My other motivation is driven by a fascination with the human body and mind, and seeing how far we can push ourselves. I believe that very few people ever really reach their full potential in life, which is sad because we can all achieve so much when we put our minds to it. I'm not worried about beating other people, but rather focused on being the absolute best I can be, because that's good enough.
I get supported in sports from?
My family, without their love and support I wouldn't be able to do all that I do.
How do you prepare for the Glocknerman?
Since finishing the three Grand Tours I have continued to increase my kilometres, riding over 19,000 km in 2017. Now this year I am starting to focus on specific longer rides to condition myself for the challenge that lies ahead.
The longest I have ridden for before was seventeen hours, when I completed the Tour du Mont Blanc, so I know I need to build more base kilometres, as well as incorporate several much longer rides so my body and mind can adapt to the strains of such distances.
Away from the bike I am a lover of cooking and food, and so will ensure my diet remains healthy and varied giving me enough fuel for all of my physical requirements. I have always believed that it does;t matter how well you train, if you don't eat well it will not count for so much.
How do you manage to endure extreme stress?
I believe that the ability to endure such extreme stress, both physically and mentally, comes from time and experience. Every time we wish ourselves past the point of comfort, when our bodies are telling us to stop, we increase our ability to handle higher levels of suffering and stress. That also gives us the knowledge that we have done it before, so we know we can do it again.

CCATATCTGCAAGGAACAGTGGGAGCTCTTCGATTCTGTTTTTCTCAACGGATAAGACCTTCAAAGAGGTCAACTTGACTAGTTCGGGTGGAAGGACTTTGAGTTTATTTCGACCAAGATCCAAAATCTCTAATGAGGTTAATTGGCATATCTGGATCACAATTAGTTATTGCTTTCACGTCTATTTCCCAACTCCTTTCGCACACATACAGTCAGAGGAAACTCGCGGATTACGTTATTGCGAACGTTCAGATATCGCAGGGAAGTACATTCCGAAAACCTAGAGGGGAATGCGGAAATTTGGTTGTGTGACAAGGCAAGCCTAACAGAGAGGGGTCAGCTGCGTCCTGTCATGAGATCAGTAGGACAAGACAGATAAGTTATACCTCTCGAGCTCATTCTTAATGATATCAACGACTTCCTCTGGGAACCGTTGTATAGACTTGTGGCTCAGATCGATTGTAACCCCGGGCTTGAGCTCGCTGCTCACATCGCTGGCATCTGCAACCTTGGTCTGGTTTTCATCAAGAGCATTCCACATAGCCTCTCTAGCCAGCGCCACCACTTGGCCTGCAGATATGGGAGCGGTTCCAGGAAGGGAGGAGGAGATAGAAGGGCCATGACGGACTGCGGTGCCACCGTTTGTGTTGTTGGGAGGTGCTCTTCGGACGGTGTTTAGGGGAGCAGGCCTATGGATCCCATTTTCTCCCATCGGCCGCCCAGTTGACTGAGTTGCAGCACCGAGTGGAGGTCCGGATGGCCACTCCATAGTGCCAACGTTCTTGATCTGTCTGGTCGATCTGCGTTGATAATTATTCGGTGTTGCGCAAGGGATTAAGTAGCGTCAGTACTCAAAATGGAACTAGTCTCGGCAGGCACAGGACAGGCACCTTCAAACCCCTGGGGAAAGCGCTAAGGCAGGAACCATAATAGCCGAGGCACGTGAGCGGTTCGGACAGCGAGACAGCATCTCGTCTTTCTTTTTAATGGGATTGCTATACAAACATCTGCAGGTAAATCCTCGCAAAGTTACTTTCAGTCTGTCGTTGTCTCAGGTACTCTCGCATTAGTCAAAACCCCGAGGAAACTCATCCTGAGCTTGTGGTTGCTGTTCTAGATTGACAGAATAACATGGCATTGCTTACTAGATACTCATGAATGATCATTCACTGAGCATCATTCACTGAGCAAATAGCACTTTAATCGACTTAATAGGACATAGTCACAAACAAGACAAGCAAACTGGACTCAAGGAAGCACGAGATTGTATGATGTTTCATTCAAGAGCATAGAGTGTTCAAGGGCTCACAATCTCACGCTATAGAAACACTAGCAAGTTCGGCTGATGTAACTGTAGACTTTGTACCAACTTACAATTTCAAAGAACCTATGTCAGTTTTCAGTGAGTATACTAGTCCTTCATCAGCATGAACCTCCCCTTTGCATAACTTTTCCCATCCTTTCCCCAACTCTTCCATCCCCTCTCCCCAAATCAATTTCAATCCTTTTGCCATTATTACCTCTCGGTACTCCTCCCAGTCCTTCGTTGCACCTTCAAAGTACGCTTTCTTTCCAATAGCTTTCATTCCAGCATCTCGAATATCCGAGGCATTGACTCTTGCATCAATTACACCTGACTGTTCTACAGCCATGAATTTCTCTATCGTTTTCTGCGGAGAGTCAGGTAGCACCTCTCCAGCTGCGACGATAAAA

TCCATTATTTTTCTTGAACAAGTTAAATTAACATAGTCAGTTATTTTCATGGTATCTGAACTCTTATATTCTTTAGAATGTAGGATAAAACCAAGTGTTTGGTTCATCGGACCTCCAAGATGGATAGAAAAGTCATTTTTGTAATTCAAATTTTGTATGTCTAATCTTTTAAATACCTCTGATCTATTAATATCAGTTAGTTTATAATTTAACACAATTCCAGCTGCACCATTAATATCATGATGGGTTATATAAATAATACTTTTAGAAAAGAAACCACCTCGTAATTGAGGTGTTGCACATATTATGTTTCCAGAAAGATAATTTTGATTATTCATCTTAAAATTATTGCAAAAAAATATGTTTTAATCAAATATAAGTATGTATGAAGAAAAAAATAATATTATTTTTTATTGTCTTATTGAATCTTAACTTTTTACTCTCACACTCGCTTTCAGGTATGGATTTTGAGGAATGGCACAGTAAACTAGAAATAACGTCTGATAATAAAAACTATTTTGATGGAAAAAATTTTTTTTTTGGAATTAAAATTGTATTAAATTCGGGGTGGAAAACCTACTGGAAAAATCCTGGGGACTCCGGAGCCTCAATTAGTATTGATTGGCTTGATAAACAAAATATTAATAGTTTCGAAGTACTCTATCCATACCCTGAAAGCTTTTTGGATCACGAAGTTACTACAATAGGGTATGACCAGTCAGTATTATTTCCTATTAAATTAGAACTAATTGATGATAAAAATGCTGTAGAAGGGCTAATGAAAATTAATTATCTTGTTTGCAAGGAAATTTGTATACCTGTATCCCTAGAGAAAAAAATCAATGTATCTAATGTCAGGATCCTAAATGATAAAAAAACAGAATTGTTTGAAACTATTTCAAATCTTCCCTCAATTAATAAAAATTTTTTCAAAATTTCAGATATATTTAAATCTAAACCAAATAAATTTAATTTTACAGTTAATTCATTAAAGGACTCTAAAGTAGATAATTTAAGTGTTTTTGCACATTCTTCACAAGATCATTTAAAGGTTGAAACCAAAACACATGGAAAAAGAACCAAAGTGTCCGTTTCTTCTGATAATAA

I also believe that we need to have a reason for wanting to endure such extreme levels of stress, and that comes back to our motivations. When we know exactly why we are doing something it makes it easier to stay focused and manage through the difficult times.
What's your motto?
Why live life on the edge when you can jump off it.
UltraSebastian Wallner (DNS)
Stefan Barth (U30)
Mario Thallinger (U30)
Marcus Leach (U40)
Stefan Schrenk (U40)
Patric Grüner (U40)
Simon Ruff (U40)
Paul Frisee (U40)
Florian Schütte (U40)
Mauro Salazar (U40)
Radosław Rogóż (U50)
Richo Meleg (U50)
Karl Pötzl (U50)
Eduard Fuchs (U50)
Rainer Steinberger (U50)
Wolfgang Wiener (U50)
Jean-Luc Perez (U50)
Robert Janisch (U60)
Aloyse Lenninger (U60)
Christian Klein (DNS)
Omar Di Felice
ClassicMartin Bendszus (U60)
Manfred Tod (DNS)
Christian Woiciechowsky (U60)
Hans-Rudolf "Hansi" Nyfeler (U60)
Andreas Nistelberger (U60)
Hermann Bürge (U60)
Barry Dickson (U60)
Ophel David (DNS)
Peter Scherrer (U70)
Mareile Hertel (fem)
Claudia Müller (fem)
Toni Kornfell (nc)
Manfred Malik (nc)
Cycling Team V. D.
WSA Ultracycling Graz
Hasiči Brno a spol